Advocacy / Arthritis / Arthritis Foundation / Awareness / Juvenile Arthritis / Uncategorized / Wellness

The Very Merry Month of May: Arthritis & Lupus Awareness – by Ashley Boynes

May is both Arthritis Awareness and Lupus Awareness Month in the United States.

Let’s take advantage of this fact in order to spread the word and to educate others about these conditions. Stumped on how to spread awareness? Increasing education and visibility are key. By improving upon these areas, we can further spread awareness, which can eventually, hopefully, lead to change: more recognition, better care, and an eventual cure!

So let your voices be heard! Advocate, volunteer, do whatever it takes to help raise arthritis and lupus awareness, not just in the month of May but always!

Here are some facts that are pertinent to share:

  • Arthritis is far from a new disease.  In fact, many researchers believe it has been a part of civilization since the beginning of time, even affecting dinosaurs millions of years ago.  Researchers also believe that skeletal remains from humans living around 4500 B.C. show signs of the disease. 
  • Did you know that the word arthritis literally means joint inflammation?  That’s right, the word arthritis comes from the Greek words for joint (arthro) and inflammation (-itis)
  • There are over 100 forms of conditions that are considered or related to arthritis, including little talked about diseases like Kawasaki disease, which involves inflammation of the blood vessels, and Sweet’s syndrome, which is a skin condition marked by fever and painful skin lesions.
  • Were you aware that arthritis is the most common cause of disability in the United States?  According to the CDC, arthritis and rheumatic conditions cost the U.S. economy $128 billion annually and result in 44 million outpatient visits and 9,367 deaths each year.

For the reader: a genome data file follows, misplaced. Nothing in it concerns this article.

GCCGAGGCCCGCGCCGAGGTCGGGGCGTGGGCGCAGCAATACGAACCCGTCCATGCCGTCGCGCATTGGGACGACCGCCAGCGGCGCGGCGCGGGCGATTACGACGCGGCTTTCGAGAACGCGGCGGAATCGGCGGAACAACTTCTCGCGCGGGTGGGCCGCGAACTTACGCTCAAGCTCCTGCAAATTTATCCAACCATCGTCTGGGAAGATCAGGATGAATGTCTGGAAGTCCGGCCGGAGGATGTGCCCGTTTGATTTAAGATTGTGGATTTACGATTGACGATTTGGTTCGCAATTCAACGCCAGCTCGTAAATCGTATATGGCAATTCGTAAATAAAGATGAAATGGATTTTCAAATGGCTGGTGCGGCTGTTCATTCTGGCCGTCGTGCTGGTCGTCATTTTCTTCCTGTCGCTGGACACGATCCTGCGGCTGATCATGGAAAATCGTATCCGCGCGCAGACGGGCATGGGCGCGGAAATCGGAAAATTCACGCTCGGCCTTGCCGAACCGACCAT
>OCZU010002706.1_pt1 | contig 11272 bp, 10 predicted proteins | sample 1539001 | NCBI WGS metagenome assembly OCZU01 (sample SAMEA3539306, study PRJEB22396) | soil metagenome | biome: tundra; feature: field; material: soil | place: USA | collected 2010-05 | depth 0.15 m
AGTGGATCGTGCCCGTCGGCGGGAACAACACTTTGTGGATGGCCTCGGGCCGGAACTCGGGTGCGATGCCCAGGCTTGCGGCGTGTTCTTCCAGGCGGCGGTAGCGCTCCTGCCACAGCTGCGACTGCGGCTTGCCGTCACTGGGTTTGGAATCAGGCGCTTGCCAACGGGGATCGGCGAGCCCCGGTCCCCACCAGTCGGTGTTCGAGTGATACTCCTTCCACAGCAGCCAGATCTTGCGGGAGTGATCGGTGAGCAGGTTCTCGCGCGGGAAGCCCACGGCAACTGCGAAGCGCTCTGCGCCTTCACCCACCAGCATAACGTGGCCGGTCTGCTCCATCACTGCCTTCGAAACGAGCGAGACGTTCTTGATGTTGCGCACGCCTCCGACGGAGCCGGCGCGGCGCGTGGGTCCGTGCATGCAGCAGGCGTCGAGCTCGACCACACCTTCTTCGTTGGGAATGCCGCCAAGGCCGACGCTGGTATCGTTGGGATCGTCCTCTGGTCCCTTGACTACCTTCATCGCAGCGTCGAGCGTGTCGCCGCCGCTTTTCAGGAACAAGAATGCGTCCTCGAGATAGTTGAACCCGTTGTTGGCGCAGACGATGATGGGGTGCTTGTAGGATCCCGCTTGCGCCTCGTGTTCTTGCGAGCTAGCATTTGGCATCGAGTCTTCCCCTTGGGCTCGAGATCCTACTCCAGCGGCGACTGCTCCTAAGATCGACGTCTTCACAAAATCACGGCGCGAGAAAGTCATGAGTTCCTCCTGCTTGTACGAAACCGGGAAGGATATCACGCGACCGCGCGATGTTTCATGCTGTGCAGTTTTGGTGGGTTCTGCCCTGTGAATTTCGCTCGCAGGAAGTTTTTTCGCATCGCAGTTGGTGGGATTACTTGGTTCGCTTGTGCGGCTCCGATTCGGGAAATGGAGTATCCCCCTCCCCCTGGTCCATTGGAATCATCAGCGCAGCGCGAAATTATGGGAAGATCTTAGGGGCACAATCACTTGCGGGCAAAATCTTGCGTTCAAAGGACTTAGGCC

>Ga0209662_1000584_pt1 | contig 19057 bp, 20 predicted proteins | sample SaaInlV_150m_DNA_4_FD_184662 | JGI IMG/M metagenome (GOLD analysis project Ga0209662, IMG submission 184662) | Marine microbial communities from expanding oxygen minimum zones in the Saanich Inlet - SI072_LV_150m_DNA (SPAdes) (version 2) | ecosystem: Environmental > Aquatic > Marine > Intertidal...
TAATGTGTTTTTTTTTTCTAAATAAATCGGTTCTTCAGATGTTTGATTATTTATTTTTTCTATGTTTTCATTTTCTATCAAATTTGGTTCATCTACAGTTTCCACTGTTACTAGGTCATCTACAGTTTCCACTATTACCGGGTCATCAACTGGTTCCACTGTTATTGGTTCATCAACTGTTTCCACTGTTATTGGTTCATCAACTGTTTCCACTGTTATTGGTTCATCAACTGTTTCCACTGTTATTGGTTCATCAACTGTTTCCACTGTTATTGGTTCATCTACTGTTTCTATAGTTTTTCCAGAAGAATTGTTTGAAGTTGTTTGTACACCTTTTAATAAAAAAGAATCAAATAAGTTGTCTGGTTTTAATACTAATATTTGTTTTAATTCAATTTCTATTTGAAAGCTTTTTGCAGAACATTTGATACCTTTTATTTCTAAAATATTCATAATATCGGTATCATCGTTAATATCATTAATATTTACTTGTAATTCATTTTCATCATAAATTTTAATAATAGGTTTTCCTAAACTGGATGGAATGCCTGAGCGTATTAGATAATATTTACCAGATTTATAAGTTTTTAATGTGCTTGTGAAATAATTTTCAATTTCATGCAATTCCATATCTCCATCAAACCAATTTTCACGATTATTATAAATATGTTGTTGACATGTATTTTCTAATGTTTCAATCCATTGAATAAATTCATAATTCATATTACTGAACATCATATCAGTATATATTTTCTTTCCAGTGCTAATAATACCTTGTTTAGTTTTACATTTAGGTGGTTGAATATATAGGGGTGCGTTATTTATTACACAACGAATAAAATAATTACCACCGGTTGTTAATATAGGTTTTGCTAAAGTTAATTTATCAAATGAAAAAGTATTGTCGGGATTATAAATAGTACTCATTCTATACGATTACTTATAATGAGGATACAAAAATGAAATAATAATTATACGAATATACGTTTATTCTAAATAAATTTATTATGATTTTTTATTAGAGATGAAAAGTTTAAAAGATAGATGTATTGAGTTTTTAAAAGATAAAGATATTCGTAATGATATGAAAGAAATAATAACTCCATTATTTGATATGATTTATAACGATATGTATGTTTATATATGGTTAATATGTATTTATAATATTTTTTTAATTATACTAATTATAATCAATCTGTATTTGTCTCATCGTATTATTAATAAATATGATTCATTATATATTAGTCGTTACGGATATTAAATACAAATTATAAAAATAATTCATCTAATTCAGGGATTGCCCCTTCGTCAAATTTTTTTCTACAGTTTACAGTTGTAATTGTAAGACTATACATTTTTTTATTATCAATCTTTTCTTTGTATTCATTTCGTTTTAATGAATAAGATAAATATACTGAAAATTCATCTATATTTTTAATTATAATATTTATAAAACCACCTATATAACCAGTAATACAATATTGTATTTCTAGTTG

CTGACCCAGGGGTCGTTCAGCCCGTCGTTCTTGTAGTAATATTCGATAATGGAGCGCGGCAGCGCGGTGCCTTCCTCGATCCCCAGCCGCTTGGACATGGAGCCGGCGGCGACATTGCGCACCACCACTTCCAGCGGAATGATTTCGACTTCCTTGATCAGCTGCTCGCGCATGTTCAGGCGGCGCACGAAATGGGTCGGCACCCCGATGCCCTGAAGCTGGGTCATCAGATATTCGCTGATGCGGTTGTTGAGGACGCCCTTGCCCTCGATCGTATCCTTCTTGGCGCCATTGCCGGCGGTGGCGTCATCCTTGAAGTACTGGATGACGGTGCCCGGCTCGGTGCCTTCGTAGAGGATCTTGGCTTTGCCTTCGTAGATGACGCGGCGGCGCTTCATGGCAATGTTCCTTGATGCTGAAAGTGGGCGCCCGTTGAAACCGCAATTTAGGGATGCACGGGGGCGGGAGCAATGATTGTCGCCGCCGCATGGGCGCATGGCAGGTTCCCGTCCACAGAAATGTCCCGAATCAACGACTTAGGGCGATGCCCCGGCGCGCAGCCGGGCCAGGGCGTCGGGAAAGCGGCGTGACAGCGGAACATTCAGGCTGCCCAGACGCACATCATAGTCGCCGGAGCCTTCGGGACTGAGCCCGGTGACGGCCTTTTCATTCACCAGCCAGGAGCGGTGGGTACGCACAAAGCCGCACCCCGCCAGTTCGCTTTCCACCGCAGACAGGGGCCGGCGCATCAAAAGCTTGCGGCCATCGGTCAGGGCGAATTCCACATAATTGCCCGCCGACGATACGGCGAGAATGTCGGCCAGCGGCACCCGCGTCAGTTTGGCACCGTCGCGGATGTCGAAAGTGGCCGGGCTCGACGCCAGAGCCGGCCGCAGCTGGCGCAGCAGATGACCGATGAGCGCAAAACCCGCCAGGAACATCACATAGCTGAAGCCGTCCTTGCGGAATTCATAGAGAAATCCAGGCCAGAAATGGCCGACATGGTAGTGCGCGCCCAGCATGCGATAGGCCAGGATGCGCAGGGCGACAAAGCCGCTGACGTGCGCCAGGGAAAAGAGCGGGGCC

• Movement is one of the best treatment options for arthritis and can help most people prevent the onset of the disease in the first place. The U.S. Department of Health & Human Services (HHS) reports that strong evidence indicates both endurance and resistance types of exercise provide considerable disease-specific benefits for persons with osteoarthritis (OA) and other rheumatic conditions.
  • Osteoarthritis is the most common form of arthritis and is a chronic condition that affects some 27 million Americans. OA is characterized by the breakdown of cartilage, which can cause stiffness and pain.
  • There are two types of OA – primary and secondary. Primary osteoarthritis is generally associated with aging and the “wear and tear” of life. The older you are, the more likely you are to have some degree of primary osteoarthritis. Secondary osteoarthritis, in contrast, tends to develop relatively early in life, typically 10 or more years after a specific cause, such as an injury or obesity.
  • Did you know that children get arthritis too?  Nearly 300,000 children in the United States are living with juvenile arthritis.  Juvenile arthritis (JA) refers to any form of arthritis or an arthritis-related condition that develops in children or teenagers who are less than 18 years of age.